I

posted by: robn on July 15, 2018  11:26am

FAC

Your point doesn’t change the relativity of rents in various CT counties, most cheaper than NHV and a short drive away. People have lots of choices, it’s just that our BOA is encouraging people to choose getting other people to pay for them to live in one of the state’s more expensive areas. This is coming out of the hides of working class homeowners/taxpayers in NHV (via wildly inflated property taxes) and they’re fed up with it.

posted by: FacChec on July 15, 2018  12:03pm

@ ROBN:

I have no idea what you just said.. It appears your response has no any bearing on the article as written.
The article does not mention taxes as some of us do.
With regard to what I believe you are saying regarding affordable rents, it appears you do not differentiate HUD assisted rents from Market rate rents that use different measures.

Moreover, HUD rents and affordable Market rents obviously differ from country to country. Mainly because of income, not by taxes. In New Haven taxes do play a part in Market rates due to the FAC that the city provides in some cases, builders up to 39 years tax abatement paid by the taxpayer for the term of the abatement.

Sec. 28-4. - Tax abatement on low and moderate income housing.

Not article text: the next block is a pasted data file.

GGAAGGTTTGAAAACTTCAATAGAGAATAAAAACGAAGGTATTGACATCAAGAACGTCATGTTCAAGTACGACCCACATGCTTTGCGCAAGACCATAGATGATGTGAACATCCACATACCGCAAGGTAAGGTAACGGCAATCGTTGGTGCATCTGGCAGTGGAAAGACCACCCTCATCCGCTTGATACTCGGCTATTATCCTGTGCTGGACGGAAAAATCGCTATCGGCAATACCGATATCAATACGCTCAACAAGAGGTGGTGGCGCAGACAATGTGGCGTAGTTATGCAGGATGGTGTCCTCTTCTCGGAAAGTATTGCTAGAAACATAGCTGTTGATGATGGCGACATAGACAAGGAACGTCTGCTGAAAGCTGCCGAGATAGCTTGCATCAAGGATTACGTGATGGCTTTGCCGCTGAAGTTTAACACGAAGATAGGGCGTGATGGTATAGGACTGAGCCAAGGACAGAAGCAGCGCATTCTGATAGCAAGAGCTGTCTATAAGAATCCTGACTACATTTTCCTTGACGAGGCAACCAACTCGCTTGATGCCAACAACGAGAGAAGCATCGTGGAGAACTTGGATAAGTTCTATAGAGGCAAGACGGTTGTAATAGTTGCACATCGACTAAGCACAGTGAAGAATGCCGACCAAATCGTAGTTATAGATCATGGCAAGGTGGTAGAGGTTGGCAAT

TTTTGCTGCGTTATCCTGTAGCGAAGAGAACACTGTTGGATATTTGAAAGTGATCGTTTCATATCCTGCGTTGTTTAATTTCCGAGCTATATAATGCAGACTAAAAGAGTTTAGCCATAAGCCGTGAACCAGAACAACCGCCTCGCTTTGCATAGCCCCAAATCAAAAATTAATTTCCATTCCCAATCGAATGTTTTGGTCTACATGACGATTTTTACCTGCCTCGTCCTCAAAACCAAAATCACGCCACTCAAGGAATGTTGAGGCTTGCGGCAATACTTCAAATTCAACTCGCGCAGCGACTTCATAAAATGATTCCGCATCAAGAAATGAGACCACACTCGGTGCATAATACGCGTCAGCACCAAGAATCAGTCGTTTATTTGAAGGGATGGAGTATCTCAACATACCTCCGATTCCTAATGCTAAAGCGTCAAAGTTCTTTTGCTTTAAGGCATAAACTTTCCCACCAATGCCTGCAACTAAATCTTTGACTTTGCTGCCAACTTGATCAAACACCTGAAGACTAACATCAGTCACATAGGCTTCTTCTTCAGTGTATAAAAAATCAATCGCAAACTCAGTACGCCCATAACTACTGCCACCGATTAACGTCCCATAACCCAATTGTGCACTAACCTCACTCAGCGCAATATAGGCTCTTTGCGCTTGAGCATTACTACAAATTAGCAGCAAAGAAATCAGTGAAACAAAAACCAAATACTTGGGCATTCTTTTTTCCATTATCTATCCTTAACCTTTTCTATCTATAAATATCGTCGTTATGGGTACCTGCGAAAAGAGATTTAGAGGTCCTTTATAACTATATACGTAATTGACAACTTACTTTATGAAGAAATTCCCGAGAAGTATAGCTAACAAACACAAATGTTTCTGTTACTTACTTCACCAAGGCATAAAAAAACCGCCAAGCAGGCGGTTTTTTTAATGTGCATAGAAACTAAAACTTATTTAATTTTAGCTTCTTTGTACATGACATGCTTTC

(c) Term. The abatement shall become effective on the date specified in the contract between the city and an owner of low and moderate income housing. The term of abatement shall extend for the remainder of the fiscal year in which abatement becomes effective and may continue for a period not to exceed thirty-nine (39) consecutive fiscal years thereafter.

Also, your comment here differs greatly from your comment @posted by: robn on July 13, 2018 7:27pm

KM

If people can’t afford to live in NHV, they can move to a cheaper suburb. The city isn’t responsible for guaranteeing access to everybody twho wants to live here. I would love to live in Manhattan but can’t afford to; so I don’t.

END of story…>>>OUT>>>

posted by: robn on July 15, 2018  12:44pm

FAC,

The article explicitly discusses the BOA setting an affordable housing standard higher than Housing and Urban Development when negotiating with developers to include affordable housing. The city’s traditional way of negotiating with developers is to offer multi-year tax abatements which are then immediately paid for by the remaining taxpayers. So there’s the connection between affordable housing and taxpayers.

posted by: NewHavenerToo on July 15, 2018  9:58pm

Wait….on subsidy and can’t afford their rent?  Well, I was on subsidy and if budgeting responsibly, one CAN afford the rent.  I didn’t have cable, or a brand new cell or a car with payments.  I did my own nails and Christmas was not about giving my child 2, 3 or 4 gifts, but keeping my housing.  I say this as a past participant of Section 8 (thank God I had it when I needed it) and as a mother of an adult child who is now on subsidy.